Difficult Conversations at Work

Increased heartbeat, racing thoughts, a pit in my stomach – these are a few ways my nerves manifest when I’m minutes away from having a difficult conversation with a colleague. Although the discomfort is visceral, it is temporary, and the benefits are lasting when making room for this type of discomfort in workplace relationships.

A conversation is difficult when we’re candid with a colleague about information that is uncomfortable to deliver and to receive. Common examples include constructive feedback on the way work is performed or relational feedback on the way an employee’s behavior is negatively impacting others.

In my work of coaching and training leaders of teams, facilitating difficult conversations is frequently a top competency leaders cite as a skill requiring development. There is an abundance of research and tools on this subject: podcasts, YouTube videos, and books galore. Two of my favorite practices I share with leaders in growing their difficult conversation skills are to trust through relational tensions and to allow space for processing.

Like breaking down our muscles in weight lifting to make them stronger, healthy working relationships can become stronger after bearing the tension of uncomfortable conversations. Once the temporary tension subsides, respect and trust between colleagues often strengthens. I frequently remind myself of this truth before facing a difficult conversation head on.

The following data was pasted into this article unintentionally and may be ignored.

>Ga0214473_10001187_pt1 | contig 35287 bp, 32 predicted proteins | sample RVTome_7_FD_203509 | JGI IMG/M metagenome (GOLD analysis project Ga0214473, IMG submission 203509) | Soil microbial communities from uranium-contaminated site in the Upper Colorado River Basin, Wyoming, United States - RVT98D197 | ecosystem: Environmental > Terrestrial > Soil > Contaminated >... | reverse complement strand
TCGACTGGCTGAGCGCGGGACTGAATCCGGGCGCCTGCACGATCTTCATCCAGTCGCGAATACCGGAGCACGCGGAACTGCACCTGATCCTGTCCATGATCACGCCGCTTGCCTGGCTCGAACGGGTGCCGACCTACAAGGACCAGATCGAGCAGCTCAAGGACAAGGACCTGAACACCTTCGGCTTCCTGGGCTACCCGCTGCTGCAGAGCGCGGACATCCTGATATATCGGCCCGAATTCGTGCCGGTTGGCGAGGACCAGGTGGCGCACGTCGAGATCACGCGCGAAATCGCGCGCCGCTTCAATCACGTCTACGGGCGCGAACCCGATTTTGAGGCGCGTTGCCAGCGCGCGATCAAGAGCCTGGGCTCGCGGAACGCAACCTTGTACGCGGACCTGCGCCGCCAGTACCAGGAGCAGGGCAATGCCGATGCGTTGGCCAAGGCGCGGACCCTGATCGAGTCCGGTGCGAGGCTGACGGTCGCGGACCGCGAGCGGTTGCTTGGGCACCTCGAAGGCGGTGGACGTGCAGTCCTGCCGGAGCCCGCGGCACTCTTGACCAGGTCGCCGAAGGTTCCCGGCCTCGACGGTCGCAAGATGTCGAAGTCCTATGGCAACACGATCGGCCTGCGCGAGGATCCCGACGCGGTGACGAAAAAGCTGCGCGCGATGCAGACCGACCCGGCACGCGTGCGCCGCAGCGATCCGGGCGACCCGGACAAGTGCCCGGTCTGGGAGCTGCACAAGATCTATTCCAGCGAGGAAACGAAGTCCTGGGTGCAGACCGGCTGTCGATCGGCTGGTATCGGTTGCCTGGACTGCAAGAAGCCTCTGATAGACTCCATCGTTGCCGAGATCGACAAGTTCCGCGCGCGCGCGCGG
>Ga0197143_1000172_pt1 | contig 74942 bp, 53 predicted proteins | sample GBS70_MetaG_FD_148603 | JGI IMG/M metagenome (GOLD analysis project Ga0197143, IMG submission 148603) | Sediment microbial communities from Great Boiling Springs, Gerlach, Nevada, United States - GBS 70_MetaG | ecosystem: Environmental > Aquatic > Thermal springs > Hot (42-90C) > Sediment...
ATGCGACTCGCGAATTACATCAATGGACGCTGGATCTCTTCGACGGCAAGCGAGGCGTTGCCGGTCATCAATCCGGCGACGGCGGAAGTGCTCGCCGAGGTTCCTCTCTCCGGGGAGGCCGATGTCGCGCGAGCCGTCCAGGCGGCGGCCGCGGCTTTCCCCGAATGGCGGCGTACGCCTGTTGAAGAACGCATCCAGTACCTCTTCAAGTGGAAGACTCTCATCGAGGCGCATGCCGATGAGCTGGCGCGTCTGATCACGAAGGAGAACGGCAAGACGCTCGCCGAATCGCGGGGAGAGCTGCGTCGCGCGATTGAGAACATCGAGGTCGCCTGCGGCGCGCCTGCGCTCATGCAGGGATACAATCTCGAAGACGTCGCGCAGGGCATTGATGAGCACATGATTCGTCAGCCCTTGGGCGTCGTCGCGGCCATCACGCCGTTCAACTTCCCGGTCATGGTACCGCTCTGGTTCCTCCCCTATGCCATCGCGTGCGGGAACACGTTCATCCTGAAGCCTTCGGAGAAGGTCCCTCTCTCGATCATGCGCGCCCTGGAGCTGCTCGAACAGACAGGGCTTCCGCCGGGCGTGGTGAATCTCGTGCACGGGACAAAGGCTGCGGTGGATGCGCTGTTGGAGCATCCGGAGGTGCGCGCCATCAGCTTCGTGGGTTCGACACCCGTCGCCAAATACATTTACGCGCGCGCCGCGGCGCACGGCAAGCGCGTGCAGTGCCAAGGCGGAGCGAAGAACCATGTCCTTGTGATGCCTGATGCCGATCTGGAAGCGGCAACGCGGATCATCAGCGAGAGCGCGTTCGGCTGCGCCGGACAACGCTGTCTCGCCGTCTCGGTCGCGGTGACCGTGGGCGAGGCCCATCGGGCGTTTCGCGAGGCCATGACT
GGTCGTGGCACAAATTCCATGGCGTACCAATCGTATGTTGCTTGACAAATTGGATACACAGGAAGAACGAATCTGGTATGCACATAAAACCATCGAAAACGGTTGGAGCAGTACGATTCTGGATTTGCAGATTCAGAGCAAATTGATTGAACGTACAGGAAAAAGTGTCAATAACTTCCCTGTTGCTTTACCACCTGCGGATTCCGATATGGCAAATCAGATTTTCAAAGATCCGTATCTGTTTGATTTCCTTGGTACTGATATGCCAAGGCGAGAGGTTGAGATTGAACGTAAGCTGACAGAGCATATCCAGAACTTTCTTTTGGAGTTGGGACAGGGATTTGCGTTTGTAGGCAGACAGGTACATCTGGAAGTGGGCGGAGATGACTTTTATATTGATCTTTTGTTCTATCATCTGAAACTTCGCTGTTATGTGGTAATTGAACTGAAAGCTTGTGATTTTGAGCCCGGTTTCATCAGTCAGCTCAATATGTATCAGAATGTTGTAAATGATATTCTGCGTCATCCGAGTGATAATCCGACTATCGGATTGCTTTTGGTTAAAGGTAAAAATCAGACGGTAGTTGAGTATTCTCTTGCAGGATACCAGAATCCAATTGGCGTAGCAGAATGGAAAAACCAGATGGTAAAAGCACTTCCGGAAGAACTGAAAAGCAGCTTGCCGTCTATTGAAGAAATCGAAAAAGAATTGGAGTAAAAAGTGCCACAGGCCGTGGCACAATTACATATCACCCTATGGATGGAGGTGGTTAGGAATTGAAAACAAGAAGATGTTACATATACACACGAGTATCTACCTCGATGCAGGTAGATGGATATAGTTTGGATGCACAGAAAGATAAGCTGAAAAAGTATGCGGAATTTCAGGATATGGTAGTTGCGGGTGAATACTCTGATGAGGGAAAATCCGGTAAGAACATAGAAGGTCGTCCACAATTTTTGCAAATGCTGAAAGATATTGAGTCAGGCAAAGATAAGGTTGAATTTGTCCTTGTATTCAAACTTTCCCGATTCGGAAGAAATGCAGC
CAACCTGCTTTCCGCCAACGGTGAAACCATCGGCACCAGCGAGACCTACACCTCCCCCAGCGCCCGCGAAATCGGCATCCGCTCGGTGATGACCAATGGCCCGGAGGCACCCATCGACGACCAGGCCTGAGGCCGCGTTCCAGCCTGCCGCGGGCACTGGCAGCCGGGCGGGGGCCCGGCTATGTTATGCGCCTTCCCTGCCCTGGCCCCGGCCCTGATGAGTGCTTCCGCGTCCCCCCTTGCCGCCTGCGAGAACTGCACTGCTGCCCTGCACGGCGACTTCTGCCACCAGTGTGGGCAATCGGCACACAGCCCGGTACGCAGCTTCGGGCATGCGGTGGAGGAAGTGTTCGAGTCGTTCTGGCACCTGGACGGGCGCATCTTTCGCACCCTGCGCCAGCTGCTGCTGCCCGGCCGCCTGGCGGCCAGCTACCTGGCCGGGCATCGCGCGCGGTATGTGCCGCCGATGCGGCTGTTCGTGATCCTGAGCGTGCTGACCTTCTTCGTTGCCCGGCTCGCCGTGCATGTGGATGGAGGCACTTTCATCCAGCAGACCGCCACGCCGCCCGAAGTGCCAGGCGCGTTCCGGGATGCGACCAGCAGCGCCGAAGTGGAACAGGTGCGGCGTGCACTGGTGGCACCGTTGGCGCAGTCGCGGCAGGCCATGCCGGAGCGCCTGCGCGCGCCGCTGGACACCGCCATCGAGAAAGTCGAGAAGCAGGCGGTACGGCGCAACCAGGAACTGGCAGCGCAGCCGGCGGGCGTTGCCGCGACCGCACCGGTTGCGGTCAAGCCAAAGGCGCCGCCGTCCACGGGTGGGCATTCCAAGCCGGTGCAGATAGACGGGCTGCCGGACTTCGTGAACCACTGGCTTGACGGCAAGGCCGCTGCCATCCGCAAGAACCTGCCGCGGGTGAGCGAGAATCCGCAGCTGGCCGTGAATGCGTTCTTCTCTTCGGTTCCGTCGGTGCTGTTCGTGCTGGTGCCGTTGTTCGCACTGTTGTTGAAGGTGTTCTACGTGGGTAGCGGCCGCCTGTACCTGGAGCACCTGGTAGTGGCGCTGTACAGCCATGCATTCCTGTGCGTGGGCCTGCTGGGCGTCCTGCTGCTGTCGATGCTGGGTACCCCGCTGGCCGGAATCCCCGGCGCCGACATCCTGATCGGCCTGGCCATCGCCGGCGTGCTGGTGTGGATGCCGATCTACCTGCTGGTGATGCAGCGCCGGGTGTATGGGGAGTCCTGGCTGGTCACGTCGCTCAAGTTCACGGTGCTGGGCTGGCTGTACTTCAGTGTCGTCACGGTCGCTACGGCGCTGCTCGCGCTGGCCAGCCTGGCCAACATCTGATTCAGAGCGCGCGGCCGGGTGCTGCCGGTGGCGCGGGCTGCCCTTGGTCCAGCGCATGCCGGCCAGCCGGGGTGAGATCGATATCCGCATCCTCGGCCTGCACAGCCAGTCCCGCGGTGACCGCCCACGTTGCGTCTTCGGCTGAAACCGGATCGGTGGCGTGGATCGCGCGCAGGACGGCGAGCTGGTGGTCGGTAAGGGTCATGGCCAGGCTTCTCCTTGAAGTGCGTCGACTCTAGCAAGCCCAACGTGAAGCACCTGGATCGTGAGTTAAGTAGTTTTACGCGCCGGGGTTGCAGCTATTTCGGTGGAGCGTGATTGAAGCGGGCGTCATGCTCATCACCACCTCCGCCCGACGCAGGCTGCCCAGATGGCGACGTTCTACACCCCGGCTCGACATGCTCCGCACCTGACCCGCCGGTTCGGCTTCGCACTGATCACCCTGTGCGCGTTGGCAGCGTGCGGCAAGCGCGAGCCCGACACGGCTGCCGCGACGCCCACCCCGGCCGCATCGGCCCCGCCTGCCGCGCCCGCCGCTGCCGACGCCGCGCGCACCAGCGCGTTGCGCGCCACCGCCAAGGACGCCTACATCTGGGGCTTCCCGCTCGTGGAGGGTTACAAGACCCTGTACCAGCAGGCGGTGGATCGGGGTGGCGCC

Ever walk away from a conversation thinking to yourself “I wish I had said …”? Same here. I’m learning to let go of self-imposed expectations of perfected dialogue and to respect my need and the need of others to take time to process discussion points. It’s okay for both parties to pause and reflect before revisiting the subject. Invite your employee or colleague to continue the conversation once they’ve taken time to process and think more deeply about what was initially discussed.

Relationships, in and outside of work, are wonderfully complex. Growing our skills with difficult conversations helps us navigate the complexity of relationships and strengthen them. There’s great value in dedicating time and intention to how you approach your colleagues with information that may initially be hard to hear. Let’s give our colleagues our best efforts, nerves in tow, to enjoy the benefits of strong working relationships.